Sample Size Power Estimation

Though a necessary accompanier of every submitted research protocol/synopsis, sample size calculations are poorly estimated or reported by many researchers. Indeed, sample size estimation is a logical approach to decide appropriate subject burden in a given study so that there is an optimal trade-off between study resources/logistics on one hand and study objectives/targets on the other hand.

Correct sample size estimation easily empowers a researcher to achieve primary study outcome within a pre-specified type I (alpha or false positive) and type II (beta or false negative) error rates.

Sample size computation is a vast canvas with myriad of formulae depending upon study design, sample selection, allocation, and expected effect size as well as attrition rate on follow up. This can be at times overwhelming for researcher and expert guidance is often sought as shown below:

  • In a cross-sectional study planned to study point prevalence of smoking in college students, such a study design will require at least two pieces of information- a wise guess of expected prevalence and degree of precision desired around prevalence estimate. These two measures may suffice if subject selection is simple random sampling.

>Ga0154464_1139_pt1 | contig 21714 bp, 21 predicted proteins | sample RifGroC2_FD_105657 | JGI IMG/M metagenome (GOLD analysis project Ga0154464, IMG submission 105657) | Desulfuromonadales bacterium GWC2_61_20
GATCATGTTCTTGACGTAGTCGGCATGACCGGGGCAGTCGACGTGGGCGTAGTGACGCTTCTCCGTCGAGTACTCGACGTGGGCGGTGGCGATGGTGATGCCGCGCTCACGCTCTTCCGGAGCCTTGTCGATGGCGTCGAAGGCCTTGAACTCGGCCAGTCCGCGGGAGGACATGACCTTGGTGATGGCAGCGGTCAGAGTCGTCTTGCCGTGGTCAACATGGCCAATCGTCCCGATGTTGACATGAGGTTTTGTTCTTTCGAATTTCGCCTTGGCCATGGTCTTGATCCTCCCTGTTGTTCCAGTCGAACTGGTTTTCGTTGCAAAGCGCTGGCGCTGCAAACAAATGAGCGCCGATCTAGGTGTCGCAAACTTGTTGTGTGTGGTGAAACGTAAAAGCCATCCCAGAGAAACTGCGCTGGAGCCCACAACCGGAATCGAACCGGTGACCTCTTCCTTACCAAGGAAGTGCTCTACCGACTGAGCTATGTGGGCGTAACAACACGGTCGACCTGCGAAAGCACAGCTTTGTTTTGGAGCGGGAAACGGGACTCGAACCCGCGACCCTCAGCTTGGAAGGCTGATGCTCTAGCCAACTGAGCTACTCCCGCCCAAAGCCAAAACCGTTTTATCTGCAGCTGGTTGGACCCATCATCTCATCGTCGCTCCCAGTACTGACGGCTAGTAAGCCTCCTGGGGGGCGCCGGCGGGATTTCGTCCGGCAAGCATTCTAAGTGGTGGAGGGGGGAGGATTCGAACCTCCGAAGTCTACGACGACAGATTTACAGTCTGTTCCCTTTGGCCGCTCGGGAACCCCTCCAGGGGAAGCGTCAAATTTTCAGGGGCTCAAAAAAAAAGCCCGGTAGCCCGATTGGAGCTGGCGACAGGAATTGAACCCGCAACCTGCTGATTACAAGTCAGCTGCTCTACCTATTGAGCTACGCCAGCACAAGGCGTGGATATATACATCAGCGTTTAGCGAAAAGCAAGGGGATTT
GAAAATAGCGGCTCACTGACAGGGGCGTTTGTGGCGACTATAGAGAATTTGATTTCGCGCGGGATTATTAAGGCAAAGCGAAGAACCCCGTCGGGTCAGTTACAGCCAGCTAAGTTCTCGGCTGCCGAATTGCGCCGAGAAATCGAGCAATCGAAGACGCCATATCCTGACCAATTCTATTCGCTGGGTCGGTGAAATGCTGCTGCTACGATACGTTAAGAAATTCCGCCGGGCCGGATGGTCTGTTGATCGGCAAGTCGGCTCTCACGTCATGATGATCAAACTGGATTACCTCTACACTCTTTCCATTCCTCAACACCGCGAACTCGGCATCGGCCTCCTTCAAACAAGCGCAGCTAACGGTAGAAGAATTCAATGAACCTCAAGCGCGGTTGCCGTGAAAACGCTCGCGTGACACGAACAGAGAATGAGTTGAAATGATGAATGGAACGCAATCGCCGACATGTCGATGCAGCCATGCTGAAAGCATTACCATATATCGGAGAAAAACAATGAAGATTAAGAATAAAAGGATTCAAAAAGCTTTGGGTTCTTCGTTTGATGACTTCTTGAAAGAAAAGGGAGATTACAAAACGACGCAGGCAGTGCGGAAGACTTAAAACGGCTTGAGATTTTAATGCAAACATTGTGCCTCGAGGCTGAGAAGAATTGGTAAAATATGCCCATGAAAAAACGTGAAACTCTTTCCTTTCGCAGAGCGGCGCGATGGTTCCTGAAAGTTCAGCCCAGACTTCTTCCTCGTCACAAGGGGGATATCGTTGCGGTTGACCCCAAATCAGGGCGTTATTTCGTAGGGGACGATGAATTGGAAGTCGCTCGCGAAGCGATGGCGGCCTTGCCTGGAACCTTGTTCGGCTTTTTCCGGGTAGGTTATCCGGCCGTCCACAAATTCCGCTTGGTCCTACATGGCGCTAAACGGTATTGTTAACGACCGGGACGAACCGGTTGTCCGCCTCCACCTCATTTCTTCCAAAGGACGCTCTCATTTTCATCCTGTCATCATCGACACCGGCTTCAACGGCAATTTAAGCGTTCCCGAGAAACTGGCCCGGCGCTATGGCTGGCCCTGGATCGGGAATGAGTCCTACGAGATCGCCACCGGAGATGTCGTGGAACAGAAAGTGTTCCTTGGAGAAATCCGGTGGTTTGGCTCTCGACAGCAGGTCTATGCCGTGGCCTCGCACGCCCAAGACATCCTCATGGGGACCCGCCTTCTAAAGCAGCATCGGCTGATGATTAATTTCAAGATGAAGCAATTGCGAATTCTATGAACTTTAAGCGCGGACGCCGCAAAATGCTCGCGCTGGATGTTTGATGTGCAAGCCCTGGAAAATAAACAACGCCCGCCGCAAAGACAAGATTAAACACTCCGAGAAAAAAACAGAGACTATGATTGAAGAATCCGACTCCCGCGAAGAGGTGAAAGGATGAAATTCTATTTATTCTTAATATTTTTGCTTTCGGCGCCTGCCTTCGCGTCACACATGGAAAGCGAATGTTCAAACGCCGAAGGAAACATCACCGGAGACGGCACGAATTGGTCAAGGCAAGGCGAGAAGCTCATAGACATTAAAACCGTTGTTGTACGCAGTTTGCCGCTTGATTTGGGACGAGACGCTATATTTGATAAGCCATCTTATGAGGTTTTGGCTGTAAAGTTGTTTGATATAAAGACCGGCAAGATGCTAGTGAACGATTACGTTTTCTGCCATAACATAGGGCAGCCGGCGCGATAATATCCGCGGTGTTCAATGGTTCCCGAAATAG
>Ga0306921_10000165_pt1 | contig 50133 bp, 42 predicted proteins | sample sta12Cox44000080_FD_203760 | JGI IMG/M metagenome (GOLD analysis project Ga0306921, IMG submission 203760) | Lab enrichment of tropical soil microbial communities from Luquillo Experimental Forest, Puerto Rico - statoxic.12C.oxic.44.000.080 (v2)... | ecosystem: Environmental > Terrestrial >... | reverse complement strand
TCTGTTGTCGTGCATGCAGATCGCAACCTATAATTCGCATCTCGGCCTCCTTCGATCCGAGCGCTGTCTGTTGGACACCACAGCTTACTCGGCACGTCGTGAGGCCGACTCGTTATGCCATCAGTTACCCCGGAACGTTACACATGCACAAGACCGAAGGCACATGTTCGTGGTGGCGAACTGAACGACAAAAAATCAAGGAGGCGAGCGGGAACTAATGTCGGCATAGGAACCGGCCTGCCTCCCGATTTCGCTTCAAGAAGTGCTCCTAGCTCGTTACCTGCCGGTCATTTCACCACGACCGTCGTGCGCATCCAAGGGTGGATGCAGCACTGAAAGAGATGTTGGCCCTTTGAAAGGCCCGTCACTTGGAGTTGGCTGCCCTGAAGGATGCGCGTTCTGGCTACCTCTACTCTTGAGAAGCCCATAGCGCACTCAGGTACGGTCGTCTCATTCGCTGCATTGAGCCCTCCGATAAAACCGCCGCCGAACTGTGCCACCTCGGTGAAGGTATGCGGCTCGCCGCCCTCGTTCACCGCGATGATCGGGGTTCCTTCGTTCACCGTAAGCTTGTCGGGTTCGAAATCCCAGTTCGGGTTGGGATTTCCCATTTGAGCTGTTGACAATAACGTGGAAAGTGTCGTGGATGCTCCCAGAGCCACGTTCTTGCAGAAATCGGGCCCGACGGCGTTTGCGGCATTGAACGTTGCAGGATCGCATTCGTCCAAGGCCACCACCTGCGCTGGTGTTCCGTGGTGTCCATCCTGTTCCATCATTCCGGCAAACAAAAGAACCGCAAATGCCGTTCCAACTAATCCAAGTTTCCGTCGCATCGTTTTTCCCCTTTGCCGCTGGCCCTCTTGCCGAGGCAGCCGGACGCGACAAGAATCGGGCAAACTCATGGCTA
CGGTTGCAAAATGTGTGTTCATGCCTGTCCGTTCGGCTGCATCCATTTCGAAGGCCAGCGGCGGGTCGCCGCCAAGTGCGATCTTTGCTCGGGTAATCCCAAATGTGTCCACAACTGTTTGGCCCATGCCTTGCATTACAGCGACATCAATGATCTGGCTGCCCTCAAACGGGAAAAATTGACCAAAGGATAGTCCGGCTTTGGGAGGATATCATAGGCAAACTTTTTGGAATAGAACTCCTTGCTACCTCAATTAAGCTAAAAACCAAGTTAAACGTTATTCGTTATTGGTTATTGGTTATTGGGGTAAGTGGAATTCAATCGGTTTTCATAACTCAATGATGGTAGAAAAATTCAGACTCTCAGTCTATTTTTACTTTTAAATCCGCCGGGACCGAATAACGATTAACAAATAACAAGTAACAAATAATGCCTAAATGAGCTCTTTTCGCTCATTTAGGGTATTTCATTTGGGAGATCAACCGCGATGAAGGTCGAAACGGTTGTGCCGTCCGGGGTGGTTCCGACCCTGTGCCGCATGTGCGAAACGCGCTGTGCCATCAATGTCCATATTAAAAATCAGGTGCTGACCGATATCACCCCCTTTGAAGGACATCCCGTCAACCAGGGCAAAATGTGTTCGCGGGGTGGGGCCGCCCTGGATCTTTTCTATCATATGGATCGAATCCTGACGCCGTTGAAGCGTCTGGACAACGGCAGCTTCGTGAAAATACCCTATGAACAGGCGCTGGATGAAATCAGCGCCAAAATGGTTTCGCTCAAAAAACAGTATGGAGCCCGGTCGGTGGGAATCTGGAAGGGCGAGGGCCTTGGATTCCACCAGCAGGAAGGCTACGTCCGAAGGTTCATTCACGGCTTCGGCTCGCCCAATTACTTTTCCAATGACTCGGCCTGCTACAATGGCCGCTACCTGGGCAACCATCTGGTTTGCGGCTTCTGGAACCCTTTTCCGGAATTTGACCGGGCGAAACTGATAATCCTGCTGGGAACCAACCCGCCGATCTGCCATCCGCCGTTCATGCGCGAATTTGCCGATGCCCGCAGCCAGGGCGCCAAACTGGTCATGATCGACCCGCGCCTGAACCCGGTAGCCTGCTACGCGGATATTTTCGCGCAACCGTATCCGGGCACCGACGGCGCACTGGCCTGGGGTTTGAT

• On the other hand, multistage random sampling may need further information like design effect to accurately calculate desired sample size.
  • In addition, a simple randomized controlled trial (RCT) for obesity control in adolescent students (specialized exercise program versus routine counseling) will need setting up cut-offs for likelihood of false positive as well as false negative error rates along with expected minimum difference in primary outcome (say e.g. BMI or weight between two randomized groups) also called as effect size.